Experiencing hot flashes in pregnancy? Here's what to do and how to cool down comfortably

A midwife and an obstetrician and gynaecology consultant shared their advice with us about what to do if you are experiencing hot flashes in pregnancy and how to soothe symptoms at home

Woman drinking water on the sofa whilst experiencing hot flashes in pregnancy
(Image credit: Getty Images)

If you experience hot flashes in pregnancy, don’t worry, it’s perfectly normal and it’s something many people will deal with whilst pregnant. 

Also known as hot flushes, hot flashes are one of a myriad of pregnancy symptoms – which can often include pregnancy cravings and pregnancy heartburn. Hot flushes can appear as early as in the first 20 weeks of pregnancy, but can also be experienced at any point while you are pregnant and even in the first month postpartum as well. 

While hot flashes in pregnancy are generally more uncomfortable than concerning, you should still inform your midwife if you are experiencing them and ensure that you don’t have a fever instead. Your midwife or GP can help check that you don’t have a fever if you are unsure or worried. 

We spoke to Dr Ayanthi Gunasekera, obstetrician and gynaecology consultant and medical information lead at London Gynaecology, and midwife Marley Hall, who shared their advice for expectant mums and natural ways you can try to cool down during pregnancy to help ease your hot flashes.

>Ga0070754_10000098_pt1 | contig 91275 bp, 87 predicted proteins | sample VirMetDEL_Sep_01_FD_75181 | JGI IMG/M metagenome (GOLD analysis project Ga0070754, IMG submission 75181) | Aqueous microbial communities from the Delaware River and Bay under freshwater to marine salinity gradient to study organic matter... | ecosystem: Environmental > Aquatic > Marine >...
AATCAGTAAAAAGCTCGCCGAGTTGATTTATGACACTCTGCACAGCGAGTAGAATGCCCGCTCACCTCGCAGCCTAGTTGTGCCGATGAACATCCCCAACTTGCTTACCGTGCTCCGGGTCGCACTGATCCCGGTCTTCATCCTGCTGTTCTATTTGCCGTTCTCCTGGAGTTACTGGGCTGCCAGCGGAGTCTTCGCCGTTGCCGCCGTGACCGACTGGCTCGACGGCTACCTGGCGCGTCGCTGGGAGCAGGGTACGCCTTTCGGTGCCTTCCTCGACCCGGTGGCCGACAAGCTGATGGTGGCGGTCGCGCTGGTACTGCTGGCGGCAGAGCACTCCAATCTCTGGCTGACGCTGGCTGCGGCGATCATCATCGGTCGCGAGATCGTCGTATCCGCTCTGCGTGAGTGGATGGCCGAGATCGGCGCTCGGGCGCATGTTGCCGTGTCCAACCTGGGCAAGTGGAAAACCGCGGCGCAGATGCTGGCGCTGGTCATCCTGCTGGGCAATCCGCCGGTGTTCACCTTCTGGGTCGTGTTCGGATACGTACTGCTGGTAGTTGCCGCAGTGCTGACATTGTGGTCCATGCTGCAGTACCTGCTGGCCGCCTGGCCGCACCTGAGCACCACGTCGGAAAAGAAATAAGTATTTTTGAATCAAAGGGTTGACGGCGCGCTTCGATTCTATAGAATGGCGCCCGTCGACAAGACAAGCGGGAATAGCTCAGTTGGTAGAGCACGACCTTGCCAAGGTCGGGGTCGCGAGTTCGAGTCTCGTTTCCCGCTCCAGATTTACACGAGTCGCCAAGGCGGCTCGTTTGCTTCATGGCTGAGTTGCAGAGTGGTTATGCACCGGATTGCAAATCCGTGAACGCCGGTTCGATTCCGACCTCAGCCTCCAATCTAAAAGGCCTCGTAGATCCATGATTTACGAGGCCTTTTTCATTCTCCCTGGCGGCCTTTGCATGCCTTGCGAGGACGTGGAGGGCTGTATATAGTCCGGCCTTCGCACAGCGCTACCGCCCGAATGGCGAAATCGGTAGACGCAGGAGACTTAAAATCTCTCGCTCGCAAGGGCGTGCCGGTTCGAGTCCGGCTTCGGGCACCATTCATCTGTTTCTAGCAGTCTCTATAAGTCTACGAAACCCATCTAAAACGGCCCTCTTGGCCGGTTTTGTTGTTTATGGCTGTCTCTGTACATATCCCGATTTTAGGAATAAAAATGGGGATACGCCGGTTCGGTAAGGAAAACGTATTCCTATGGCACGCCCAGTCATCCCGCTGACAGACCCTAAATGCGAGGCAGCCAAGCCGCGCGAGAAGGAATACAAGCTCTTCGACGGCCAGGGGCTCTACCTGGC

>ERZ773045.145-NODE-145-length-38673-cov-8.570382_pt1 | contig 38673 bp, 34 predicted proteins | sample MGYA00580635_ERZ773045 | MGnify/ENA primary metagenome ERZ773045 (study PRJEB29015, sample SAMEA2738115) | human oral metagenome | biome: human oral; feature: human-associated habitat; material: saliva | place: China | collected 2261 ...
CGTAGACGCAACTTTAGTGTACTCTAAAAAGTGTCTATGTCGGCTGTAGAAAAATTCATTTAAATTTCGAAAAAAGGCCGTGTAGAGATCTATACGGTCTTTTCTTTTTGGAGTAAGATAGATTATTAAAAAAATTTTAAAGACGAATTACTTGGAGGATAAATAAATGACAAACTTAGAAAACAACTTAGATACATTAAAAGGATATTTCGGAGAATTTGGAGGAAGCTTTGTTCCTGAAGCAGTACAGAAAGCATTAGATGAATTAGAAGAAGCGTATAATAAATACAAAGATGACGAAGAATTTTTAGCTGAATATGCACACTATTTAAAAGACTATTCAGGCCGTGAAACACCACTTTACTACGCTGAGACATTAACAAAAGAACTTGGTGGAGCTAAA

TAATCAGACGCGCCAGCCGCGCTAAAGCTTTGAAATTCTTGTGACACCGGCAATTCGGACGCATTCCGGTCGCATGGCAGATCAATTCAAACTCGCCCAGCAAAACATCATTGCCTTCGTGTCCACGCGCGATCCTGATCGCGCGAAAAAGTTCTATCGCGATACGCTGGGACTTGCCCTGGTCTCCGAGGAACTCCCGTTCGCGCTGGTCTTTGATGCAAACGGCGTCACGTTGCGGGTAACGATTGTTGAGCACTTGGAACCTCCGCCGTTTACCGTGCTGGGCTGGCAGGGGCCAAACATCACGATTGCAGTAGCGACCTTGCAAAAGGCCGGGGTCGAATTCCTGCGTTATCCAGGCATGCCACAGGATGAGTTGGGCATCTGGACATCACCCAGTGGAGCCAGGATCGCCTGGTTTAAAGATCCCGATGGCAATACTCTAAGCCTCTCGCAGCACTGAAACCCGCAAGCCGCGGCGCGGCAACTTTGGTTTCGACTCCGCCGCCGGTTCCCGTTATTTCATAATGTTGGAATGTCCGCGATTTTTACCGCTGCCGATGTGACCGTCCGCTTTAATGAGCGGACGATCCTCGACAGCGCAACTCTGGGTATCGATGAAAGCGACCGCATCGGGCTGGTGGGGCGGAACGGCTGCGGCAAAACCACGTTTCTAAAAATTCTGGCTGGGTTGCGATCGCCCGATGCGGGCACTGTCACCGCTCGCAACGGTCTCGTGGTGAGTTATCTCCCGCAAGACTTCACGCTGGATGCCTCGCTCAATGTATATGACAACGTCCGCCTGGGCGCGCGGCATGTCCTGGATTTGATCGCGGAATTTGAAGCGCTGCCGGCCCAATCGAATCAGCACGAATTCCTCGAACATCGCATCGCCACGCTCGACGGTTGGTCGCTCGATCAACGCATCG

What causes hot flashes in pregnancy?

Many – but not all – pregnant people will experience hot flashes in pregnancy, just like not all women will get hot flushes during the menopause. It really does depend on the individual.

"Hot flushes are a symptom we normally associate with menopause. It is when you experience a sudden sensation of excessive heat, mainly the face, neck and chest. Excessive sweating can also accompany this phenomenon," explains Dr Ayanthi Gunasekera. "It is also a symptom of pregnancy and is reported in over a third of cases during pregnancy and in the postpartum period." 

Midwife Marley told us, "It's very common to get hot flashes in pregnancy; sometimes it's one of the first symptoms a woman gets. They are usually caused by hormonal changes (sudden changes in oestrogen and progesterone levels), and increased blood flow in the body, causing your temperature to elevate slightly. The extra blood can rush to the face giving you a red, flushed appearance."

"Hot flashes can occur during pregnancy and are considered normal for many women,” reassures Dr Gunasekera. "Hot flushes are a result of hormonal changes driven by your pregnancy. These changes lead to an increase in the blood supply to the skin and result in a rise in body temperature."